Ultimately, the decisions for scoring came down to one thing — personal preference. Von Wiesenberger explained that people often like the water they are used to, and that’s why event organizers invite judges from various locations. Europeans often like water with strong mineral tastes, while Americans prefer absence of taste or subtle flavors in water, von Wiesenberger said.

This year, 102 water samples were submitted to the competition. Because that would be too many for a single set of judges to taste in one day, a separate set of preliminary-round judges narrowed contestants down to 66 samples. Entries were divided into the categories of

  • municipal water,
  • purified drinking water,
  • bottled noncarbonated, and
  • sparkling.

Taking the stage to choose a winner

Extra bottles of water submitted for the competition was put on display for the water rush event at the end of the night. Photo courtesy of Travel Berkeley Springs.

Extra bottles of water submitted for the competition was put on display for the water rush event at the end of the night. Photo courtesy of Travel Berkeley Springs.

At 2:30 p.m., I joined 10 other judges on the stage. We found our seats under bright stage lights at long tables covered with white linen. Rows of empty, long-stemmed glasses sat on numbered circles.

Water servers with unmarked containers emerged from behind a curtain that obstructed the water entries from view. They filled the glass sitting over the corresponding number for each sample. As glass after glass was filled with room-temperature water samples, the task of choosing a favorite seemed increasingly daunting. But I could identify differences between samples, when tasting one after the other.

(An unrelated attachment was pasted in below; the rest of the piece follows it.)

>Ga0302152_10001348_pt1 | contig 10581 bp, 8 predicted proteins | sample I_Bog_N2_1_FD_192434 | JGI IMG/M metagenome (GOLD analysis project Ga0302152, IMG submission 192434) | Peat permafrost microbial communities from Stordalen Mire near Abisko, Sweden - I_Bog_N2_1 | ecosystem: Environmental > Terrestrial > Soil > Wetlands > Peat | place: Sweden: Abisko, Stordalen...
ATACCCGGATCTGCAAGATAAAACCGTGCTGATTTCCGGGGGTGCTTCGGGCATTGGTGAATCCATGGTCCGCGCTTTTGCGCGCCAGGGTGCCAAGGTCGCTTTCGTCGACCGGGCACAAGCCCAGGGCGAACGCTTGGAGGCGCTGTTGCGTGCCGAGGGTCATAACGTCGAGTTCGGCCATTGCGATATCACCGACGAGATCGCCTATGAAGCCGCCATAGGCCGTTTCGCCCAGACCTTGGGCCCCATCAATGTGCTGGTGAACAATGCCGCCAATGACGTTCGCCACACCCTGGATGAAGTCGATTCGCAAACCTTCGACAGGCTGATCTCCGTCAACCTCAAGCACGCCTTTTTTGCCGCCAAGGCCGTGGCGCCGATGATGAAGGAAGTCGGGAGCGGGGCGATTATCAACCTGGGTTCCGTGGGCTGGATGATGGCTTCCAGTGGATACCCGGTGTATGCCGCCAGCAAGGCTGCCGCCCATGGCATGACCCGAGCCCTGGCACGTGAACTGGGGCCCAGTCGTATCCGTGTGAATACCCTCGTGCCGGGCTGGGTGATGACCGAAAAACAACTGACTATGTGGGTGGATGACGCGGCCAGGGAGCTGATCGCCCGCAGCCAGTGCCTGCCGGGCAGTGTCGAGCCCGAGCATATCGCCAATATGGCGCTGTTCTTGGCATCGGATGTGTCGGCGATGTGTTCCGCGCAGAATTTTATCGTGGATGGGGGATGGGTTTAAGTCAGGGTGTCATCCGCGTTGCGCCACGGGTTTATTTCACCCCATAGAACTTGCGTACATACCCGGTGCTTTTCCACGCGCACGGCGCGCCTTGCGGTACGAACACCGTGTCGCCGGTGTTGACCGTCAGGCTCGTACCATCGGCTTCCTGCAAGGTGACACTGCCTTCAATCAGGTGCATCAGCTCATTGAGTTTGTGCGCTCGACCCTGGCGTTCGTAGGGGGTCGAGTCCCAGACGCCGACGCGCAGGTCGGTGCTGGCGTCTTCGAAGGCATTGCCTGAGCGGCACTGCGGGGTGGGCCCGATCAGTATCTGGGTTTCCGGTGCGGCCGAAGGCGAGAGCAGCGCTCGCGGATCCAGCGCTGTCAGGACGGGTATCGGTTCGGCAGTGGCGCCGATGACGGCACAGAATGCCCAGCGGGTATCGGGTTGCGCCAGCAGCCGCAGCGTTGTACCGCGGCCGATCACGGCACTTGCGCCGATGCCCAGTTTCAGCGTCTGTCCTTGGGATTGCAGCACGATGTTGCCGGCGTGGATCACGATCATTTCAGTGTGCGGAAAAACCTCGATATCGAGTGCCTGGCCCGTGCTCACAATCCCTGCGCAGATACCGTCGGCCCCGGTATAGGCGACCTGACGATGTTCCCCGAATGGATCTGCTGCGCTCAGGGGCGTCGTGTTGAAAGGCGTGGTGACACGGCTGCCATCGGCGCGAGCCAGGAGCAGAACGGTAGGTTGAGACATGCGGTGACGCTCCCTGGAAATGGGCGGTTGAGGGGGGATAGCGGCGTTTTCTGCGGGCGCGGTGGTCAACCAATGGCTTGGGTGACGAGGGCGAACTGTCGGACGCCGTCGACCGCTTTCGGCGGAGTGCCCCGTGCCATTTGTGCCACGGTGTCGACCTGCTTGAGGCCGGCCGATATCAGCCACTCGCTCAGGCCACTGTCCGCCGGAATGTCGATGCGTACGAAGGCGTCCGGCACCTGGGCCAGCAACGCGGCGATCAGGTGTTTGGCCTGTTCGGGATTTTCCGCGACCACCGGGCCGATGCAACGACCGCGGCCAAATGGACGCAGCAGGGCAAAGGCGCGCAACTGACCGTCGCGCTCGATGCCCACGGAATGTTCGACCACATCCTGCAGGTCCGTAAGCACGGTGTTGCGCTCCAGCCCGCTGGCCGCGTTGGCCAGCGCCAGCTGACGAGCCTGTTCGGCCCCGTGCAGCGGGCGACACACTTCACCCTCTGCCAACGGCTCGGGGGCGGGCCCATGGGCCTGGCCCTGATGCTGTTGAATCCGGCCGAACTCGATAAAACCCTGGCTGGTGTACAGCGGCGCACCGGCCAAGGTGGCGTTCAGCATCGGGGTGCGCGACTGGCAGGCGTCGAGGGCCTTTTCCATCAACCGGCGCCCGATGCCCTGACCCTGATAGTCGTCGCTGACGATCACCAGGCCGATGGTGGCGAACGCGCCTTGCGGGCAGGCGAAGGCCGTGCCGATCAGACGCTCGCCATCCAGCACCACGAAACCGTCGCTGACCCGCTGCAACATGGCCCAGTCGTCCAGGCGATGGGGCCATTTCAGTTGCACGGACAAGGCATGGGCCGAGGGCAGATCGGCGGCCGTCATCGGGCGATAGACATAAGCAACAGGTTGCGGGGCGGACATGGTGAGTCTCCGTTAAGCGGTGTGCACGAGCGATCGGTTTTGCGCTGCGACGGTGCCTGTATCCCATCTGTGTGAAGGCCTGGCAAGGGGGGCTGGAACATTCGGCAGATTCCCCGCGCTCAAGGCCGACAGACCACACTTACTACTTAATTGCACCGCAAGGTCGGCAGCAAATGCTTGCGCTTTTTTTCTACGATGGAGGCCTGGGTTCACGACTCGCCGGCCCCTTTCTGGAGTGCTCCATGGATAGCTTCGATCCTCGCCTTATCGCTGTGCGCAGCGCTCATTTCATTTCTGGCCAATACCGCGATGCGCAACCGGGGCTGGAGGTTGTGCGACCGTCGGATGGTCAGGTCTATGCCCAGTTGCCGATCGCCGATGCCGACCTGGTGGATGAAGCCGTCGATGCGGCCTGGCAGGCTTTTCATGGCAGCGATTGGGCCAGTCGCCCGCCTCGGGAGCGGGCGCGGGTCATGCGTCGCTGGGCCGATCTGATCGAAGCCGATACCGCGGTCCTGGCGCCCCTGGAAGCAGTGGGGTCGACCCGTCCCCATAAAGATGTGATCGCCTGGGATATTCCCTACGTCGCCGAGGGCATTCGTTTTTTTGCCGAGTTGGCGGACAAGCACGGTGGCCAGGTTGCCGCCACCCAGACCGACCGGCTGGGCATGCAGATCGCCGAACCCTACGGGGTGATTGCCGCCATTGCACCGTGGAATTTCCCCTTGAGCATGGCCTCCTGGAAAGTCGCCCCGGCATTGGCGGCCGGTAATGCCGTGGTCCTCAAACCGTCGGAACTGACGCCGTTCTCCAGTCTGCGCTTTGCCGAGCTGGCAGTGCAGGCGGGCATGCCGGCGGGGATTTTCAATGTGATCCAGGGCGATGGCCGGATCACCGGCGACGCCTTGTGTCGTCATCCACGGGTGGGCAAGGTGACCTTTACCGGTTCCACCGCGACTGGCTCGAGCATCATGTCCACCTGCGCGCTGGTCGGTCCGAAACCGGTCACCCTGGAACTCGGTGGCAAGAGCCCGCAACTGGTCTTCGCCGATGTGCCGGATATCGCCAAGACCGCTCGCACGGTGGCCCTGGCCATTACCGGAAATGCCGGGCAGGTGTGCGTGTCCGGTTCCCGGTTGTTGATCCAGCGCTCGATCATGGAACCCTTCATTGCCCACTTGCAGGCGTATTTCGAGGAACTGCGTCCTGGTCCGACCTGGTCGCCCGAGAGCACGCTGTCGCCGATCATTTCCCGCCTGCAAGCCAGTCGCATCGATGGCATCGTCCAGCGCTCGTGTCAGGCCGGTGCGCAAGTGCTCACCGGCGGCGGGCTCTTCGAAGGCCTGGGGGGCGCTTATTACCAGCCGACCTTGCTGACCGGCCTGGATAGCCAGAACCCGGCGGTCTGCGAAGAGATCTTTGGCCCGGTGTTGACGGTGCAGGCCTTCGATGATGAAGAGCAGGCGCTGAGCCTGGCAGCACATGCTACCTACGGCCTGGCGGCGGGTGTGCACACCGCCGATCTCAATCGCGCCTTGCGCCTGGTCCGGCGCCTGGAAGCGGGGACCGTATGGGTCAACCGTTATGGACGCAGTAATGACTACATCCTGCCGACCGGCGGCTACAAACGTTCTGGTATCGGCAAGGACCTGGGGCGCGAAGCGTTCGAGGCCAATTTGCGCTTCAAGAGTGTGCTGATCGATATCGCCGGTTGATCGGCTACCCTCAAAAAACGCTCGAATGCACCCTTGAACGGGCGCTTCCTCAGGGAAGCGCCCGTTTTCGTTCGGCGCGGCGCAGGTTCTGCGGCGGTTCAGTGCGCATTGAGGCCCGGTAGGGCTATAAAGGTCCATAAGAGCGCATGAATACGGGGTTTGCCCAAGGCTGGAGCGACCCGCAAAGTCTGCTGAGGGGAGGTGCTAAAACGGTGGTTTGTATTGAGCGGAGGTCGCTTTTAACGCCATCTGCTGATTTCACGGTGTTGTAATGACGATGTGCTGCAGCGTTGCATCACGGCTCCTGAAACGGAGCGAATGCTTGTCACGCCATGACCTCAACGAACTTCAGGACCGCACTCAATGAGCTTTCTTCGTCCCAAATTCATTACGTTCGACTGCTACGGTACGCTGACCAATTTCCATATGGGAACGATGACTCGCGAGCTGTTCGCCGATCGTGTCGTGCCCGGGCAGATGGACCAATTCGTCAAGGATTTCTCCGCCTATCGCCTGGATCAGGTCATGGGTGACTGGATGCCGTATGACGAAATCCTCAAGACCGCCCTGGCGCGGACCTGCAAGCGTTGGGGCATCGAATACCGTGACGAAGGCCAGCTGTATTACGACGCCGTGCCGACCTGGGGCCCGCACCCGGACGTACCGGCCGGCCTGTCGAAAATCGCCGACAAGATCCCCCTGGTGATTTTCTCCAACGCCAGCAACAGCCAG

Spectators eagerly await the water rush for their chance to take bottled water home. Photo courtesy of Travel Berkeley Springs.

Spectators eagerly await the water rush for their chance to take bottled water home. Photo courtesy of Travel Berkeley Springs.

After tasting 20 municipal water samples, our places were cleared and set for 12 purified drinking water samples. To avoid getting waterlogged, judges were given a break, and we returned in the evening. For the final two categories, we tasted 20 bottled, noncarbonated water samples, then 14 sparking water samples. Unlike the rest, sparkling water was served chilled and was scored for carbonation.

Anyone attending the competition had the chance to submit votes for best packaging. Svalbaroi Polar Iceberg Water, Longyearbyen, Norway labeled as “B” placed first

Anyone attending the competition had the chance to submit votes for best packaging. Svalbaroi Polar Iceberg Water, Longyearbyen, Norway labeled as “B” placed first

As we waited for scores to be tallied, the room filled with people, many of whom were equipped with a variety of bags. These members of the public were preparing for the water rush, an event at the end of the night where the public is invited to take displayed bottled water home.

As spectators eagerly awaited the water rush, representatives for organizations supplying the water contestants eagerly awaited the results. When winners were announced, these representatives were overjoyed, sharing handshakes and hugs. Event organizers listed the top five entries in each category as well as the top three winners of best packaging. The first-place winners for each category were

  • Village of Montpelier, Ohio, for best municipal water;
  • Zaros Natural Water (Crete, Greece) and AlphaPure Springs Water (Ocala, Fla.) tied for best bottled water;
  • Tesanjski Kiseljak (Tesanj, Bosnia) and Touch Sparkling Mineral Water (Marchand, Manitoba) tied for best sparkling water; and
  • GP8 Oxygen Water (Toronto) for best purified drinking water.

For more information about the competition, read the February 2016 WEF Highlights article, “Putting Water to the Taste Test.”

— Jennifer Fulcher, WEF Highlights